I debuted my first writing lesson post a couple of weeks ago on apostrophe use. As I explained in that post, my goal is to examine errors found on actual blog posts and websites, without naming the URL of the blog or site it came from.
My goal is to not to point fingers at the author, but to point out the error. And I’ll explain what the error is and what you can do to fix it if it shows up in your own writing. If you apply these lessons to your writing, you’ll elevate your blog to a more professional level, and your readers will see you as more credible.
Let’s move on to today’s error!
Today’s error: Getting it’s and its mixed up
If I had a dollar for every time I saw it’s and its misused, I wouldn’t need to run this blog anymore because I could retire rich. Even though this error is a misuse of the apostrophe, which relates to my last lesson, it is so pervasive that it deserves a lesson of its own. (Note that I used its properly in that sentence!)
It’s is a contraction, and its is possessive. It’s that simple (there I go again!), and yet, so many writers get it wrong.
Since this error is so pervasive, we’re going to look at three examples.
Example 1: Facebook is rolling out a brand new look for it’s Facebook pages.
This example came from a graphics company website, which is trying to sell marketing and graphics web services. It was written by an author who calls herself a marketing professional.
The error: This sentence uses the contraction instead of the possessive.
The fix: Here’s a trick to remember: Mentally read “it is” into a sentence to see if it makes sense. If it does, use it’s. If it doesn’t, use its.
Applying that trick to the example: Facebook is rolling out a brand new look for it is Facebook pages.
No, that doesn’t work. It needs to be fixed.
The correct sentence: Facebook is rolling out a brand new look for its Facebook pages.
Example 2: This, on it’s face is a fine thing to do. … The concept of a sabbatical is common in academia and not so common elsewhere. So on it’s face, asking isn’t so bad.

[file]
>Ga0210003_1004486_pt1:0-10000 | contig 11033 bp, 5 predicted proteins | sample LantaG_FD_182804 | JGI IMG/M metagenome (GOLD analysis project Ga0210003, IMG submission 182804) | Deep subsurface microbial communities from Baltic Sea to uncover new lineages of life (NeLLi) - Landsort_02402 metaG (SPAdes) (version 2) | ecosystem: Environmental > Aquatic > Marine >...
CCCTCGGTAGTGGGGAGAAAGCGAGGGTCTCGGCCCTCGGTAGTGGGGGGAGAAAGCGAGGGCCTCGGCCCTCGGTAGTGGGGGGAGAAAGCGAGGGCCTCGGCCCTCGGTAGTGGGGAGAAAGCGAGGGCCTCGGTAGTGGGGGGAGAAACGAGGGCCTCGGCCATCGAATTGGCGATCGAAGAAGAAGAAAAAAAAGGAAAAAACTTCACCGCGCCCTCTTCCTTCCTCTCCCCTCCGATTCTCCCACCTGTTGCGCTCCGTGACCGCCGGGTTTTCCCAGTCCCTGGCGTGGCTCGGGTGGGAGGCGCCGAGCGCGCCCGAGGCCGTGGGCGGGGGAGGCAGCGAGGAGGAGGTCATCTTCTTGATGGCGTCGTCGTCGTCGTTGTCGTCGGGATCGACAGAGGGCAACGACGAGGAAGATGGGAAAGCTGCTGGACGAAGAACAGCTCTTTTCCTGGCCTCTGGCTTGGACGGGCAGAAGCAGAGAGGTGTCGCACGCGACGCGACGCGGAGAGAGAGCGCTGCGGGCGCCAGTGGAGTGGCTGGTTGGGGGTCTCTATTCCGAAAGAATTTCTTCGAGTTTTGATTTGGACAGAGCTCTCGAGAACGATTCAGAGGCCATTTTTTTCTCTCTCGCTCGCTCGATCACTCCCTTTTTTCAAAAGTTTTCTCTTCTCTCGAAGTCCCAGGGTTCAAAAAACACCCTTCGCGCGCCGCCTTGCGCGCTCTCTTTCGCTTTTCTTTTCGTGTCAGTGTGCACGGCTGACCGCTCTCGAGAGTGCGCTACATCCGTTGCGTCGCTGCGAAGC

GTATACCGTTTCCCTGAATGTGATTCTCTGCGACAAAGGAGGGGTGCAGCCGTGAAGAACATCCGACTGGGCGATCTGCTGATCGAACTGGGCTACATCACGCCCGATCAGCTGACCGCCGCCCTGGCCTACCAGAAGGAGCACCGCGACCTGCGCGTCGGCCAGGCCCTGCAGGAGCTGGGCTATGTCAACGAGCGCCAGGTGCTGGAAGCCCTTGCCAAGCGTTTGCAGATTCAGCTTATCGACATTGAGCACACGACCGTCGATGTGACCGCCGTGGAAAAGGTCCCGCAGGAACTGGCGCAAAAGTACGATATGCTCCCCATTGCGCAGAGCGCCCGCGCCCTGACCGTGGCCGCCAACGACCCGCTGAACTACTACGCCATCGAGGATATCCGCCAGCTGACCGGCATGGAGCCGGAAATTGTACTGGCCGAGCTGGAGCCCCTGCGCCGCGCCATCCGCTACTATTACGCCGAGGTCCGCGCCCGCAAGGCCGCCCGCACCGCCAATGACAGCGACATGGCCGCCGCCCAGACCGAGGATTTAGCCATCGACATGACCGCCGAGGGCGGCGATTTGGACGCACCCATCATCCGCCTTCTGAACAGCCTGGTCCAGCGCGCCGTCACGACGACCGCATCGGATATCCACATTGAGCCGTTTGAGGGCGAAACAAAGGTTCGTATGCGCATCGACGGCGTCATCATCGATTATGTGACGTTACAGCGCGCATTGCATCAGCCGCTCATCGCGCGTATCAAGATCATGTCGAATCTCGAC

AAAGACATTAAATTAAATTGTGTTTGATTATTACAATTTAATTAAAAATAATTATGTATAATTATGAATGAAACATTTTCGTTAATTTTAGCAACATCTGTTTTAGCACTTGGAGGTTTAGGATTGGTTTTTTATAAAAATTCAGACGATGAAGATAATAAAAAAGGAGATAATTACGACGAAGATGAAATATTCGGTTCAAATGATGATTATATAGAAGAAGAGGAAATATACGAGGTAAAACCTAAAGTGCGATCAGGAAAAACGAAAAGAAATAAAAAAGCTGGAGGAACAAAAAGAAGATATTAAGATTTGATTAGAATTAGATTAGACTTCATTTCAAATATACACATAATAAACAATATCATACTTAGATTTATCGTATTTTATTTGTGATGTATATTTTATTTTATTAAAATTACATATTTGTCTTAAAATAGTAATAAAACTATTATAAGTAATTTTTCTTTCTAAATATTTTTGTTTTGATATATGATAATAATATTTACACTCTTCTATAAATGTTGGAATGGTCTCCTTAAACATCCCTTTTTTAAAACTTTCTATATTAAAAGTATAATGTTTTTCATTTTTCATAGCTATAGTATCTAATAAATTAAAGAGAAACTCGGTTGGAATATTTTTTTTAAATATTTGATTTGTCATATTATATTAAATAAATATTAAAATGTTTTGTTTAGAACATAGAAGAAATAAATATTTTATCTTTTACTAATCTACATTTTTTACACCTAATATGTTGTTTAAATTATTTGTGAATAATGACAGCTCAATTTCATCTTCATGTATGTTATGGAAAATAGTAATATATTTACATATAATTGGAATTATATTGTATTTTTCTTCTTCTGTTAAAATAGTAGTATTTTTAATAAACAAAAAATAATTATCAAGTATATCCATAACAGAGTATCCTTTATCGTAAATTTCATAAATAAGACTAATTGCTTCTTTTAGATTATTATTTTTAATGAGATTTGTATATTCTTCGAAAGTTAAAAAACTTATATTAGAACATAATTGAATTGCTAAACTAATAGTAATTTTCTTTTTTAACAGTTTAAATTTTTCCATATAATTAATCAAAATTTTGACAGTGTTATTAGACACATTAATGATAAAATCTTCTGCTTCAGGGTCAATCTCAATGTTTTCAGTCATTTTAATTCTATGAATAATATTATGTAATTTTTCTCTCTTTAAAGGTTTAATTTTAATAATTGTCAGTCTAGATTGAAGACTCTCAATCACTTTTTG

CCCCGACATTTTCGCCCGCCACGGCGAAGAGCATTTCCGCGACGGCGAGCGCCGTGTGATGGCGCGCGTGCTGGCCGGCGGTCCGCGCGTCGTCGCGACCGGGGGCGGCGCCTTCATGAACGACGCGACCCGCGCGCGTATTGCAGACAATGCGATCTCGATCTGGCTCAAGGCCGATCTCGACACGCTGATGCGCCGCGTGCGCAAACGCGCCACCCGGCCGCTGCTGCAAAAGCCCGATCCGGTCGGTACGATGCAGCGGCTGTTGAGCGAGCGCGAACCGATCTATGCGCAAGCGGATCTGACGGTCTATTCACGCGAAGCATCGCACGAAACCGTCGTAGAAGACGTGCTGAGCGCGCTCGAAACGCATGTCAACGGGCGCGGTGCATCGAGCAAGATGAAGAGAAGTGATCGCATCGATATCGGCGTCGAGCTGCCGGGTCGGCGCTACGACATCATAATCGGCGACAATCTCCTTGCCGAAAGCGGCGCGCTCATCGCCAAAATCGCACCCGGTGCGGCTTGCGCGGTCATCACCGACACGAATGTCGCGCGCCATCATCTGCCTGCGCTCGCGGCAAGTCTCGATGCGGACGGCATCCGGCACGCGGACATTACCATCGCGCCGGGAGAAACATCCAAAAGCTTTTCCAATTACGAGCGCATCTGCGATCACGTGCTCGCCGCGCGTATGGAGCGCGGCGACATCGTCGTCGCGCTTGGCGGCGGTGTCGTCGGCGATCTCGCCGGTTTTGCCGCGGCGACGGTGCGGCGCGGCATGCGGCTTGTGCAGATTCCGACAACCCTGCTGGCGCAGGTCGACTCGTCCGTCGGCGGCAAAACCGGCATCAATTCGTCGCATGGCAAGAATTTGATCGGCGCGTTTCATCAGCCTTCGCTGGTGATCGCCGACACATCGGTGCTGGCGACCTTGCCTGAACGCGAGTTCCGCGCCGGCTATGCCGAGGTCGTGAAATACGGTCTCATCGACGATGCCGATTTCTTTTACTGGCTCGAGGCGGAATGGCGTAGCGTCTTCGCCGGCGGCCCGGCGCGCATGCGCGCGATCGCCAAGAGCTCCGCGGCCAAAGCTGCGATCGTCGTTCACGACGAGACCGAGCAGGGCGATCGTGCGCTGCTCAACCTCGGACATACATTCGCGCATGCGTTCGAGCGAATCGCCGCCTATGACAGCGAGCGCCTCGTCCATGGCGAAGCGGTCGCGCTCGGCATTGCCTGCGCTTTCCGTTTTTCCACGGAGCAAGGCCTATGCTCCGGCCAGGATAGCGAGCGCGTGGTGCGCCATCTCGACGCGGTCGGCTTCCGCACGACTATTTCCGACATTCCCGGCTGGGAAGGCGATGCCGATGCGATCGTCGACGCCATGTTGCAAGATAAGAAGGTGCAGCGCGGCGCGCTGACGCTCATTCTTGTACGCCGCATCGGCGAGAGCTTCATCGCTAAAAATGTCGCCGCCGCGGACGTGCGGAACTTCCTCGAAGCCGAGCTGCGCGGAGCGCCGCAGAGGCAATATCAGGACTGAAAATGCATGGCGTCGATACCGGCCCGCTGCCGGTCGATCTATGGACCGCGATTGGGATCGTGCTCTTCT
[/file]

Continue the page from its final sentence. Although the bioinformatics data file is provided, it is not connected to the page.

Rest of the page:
This example came from a major news network website by a guest columnist. With two it’s/its errors in the same column, I wondered if anyone had edited it before they put it online.
The error: The author repeats the phrase “on it’s face” twice (Redundancy is a separate error, so I won’t address it here.), and both times, uses the contraction when it should be possessive.
The fix: Let’s apply our “it is” trick to these sentences: This, on it is face is a fine thing to do … So on it is face, asking isn’t so bad.
Make sense? No. Once again, these sentences fail the “it is” test and need to be corrected to use its.
The correct sentences: This, on its face is a fine thing to do … The concept of a sabbatical is common in academia and not so common elsewhere. So on its face, asking isn’t so bad.
Example 3: Its one thing to be a creative genius; its another to be a successful business person.
This example came from an entrepreneur advice site.
The error: This example has the its/it’s error the other way, which is less common. I usually see it’s used instead of its. But here, the possessive form is used instead of the contraction.
The fix: Let’s apply the it’s/its test: It is one thing to be a creative genius; it is another to be a successful business person.
That one makes sense! So the author should use it’s.
The correct sentence: It’s one thing to be a creative genius; it’s another to be a successful business person. (The sentence would also be correct using it is in both places.)
The lesson: It’s is a contraction for it is. Its is the possessive form. Treat it the same as his, hers, yours and theirs. The two forms are not interchangeable. They each have specific uses.
With this trick, it’s easy to keep from making it’s/its errors. Think about whether you need that apostrophe instead of just carelessly adding it. This can make a difference in your writing being more professional.
Readers, do you know the difference between it’s and its? Do you cringe when you see one used wrong? Or do you even notice? Will you notice this error more now that you’ve read this lesson? Let us know!